Saturday, April 3, 2010

March 20 Royal Blue Dirt Bike Ride

It had been so long since I had ridden at Royal Blue (now know as The North Cumberland WMA, Royal Blue Unit) that I couldn’t remember exactly who it was with or when. On this ride one of my long time riding buddies who had been riding up here recently lead the way. There were three of us taking advantage of the first 70 degree day of the year, and what we did was run a big 55 mile loop, exploring trails we hadn’t been on in a while, and generally getting reacquainted with the place.

If you go to Royal Blue (I refuse to call it North Cumberland, it will always be Royal Blue to me) be sure to get your OHV permit/ or hunting and fishing license with a WMA small game permit, because you can be ticketed. If you’ve never had the pleasure of a TWRA ticket, trust me, you’re much better off buying the permit.

Here is the quick and dirty run down on the trails. The closer you are to the parking area, the more use the trails get (brilliant huh?). What you will find is either hard packed, fast trails, or really slippery muddy trails if they are close to any creeks. Big ATV’s and Side by Sides tend to “rut-up” the trails when the ground is soft, and TWRA has to fix this by running a small bulldozer over them. So what was a muddy trail last month, could be table top smooth now.

I was quite puzzled by the thought process that TWRA had used when building a few of the trails. For example there is one brand new trail, near the old La Follette reservoir, that turns and goes straight up the mountain. Let me clarify, its straight up with a few harsh switchbacks. I suspect they started the trail from the other end of the ridge, and when they got to the edge they just dropped off. This was a hard climb in perfect conditions as it is. After a few months of spring rains, and the resulting erosion, this trail will be an absolute bear to get up, or down. Overall they do a good job keeping the trails up, which can't be an easy thing to do, and thanks to them for doing it.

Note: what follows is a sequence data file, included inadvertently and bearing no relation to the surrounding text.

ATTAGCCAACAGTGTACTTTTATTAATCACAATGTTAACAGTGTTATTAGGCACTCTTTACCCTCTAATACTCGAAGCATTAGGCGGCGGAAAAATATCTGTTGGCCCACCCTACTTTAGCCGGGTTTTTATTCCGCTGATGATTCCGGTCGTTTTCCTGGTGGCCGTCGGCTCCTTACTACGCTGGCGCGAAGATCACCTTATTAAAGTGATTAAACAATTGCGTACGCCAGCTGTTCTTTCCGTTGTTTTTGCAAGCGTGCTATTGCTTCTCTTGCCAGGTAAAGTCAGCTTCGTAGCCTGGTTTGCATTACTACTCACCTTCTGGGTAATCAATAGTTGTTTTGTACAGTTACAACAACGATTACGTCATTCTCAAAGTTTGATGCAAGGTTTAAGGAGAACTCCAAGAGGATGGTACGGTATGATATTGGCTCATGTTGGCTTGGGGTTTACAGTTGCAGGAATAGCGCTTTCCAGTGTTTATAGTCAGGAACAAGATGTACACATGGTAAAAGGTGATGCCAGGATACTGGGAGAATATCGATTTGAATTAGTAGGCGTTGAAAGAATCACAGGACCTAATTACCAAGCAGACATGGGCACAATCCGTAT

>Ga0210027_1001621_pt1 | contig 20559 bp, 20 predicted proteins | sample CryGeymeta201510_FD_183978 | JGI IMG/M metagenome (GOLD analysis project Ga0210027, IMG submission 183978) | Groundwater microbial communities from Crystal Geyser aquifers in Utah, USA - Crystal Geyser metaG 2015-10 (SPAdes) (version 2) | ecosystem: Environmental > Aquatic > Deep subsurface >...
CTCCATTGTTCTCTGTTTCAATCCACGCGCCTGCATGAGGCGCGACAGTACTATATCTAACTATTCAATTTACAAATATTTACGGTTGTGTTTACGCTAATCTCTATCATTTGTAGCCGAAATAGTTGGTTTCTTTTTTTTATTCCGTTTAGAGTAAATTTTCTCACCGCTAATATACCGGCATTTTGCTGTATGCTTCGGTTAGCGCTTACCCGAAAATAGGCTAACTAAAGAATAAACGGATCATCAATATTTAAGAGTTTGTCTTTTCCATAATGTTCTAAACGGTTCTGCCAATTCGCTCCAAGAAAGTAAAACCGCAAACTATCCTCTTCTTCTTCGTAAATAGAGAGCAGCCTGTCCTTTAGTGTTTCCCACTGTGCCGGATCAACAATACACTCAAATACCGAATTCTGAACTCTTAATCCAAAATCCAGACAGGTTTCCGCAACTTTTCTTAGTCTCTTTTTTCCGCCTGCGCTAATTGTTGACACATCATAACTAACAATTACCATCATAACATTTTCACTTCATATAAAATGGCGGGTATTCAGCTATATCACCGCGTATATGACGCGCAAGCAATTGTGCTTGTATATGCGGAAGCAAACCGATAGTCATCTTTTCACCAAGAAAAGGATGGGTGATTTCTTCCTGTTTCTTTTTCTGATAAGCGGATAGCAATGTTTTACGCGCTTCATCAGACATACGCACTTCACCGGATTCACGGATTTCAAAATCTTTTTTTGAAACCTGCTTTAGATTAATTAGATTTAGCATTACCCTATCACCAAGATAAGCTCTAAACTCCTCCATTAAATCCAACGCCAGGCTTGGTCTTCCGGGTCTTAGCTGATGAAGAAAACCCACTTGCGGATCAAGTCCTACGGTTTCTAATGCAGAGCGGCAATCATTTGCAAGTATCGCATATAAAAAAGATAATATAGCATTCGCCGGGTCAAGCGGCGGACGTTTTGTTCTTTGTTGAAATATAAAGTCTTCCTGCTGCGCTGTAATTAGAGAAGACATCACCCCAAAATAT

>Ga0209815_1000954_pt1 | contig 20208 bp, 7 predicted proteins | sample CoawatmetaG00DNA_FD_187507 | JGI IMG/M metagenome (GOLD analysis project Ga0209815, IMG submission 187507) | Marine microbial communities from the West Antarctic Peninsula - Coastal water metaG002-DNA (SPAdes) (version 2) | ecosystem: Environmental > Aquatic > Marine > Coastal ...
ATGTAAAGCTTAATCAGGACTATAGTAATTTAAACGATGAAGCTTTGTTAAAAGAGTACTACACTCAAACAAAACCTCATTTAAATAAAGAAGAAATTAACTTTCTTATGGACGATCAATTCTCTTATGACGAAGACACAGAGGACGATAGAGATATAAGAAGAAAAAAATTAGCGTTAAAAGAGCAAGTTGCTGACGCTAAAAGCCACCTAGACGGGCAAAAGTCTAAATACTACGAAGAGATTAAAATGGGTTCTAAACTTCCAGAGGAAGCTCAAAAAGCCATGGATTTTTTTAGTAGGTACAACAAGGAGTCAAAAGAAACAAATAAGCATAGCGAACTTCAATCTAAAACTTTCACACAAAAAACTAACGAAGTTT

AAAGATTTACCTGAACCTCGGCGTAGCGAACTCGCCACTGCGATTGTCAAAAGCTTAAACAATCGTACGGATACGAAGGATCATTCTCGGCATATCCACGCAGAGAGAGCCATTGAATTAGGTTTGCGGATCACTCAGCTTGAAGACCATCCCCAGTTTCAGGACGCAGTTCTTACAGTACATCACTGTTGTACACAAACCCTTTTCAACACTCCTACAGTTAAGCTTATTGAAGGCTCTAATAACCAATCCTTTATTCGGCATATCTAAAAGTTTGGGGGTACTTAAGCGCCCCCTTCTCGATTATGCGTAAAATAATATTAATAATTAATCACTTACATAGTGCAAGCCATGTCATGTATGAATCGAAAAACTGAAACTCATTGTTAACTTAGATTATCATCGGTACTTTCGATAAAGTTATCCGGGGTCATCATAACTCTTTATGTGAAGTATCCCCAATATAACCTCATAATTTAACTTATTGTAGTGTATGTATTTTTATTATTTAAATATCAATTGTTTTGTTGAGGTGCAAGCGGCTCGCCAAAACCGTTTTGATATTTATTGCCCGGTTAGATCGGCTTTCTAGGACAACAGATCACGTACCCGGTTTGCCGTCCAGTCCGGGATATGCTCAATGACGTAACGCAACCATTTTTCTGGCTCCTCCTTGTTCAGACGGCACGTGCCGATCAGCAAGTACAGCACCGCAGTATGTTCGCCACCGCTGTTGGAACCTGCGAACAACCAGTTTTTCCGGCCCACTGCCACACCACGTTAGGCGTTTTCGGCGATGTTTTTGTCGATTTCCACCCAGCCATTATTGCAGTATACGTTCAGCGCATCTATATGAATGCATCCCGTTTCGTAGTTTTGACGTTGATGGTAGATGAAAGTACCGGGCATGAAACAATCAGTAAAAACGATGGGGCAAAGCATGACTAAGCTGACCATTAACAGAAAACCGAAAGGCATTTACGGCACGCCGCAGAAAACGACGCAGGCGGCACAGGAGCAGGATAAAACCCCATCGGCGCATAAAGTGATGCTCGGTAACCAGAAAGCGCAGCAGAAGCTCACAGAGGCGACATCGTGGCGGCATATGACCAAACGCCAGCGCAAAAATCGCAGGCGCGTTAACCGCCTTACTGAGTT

Only when you get further away from the parking areas do you find the better trails. The only catch is many of these are not on the most recent map you can buy. (Maybe that’s why they are the better trails.) Logging operations have also created some new trails/roads. To make it even more interesting, trail markers are hit or miss. Sometimes trails are marked, sometimes they aren’t. Thanks to the GPS we had we always sort of knew where we were, but maybe not which trail we were on. But honestly, that was part of the fun.

Depending on the trails you choose, creek crossings can come into play, and if has been raining, they can get interesting. (You’ll find out real quick how bad your boots leak!) What’s unique about Royal Blue is that you can be on a powder keg dry trail one minute, and a sloppy muddy trail the next. In 55 miles we saw it all.

If you live for single-track trails, you won’t find them here. But if you want to just get out and ride some distance and explore around it’s a great place to go. This is one of the few areas left where you can ride over 100 mile in day and never hit the same trail twice, and we are blessed to have it in our backyard.

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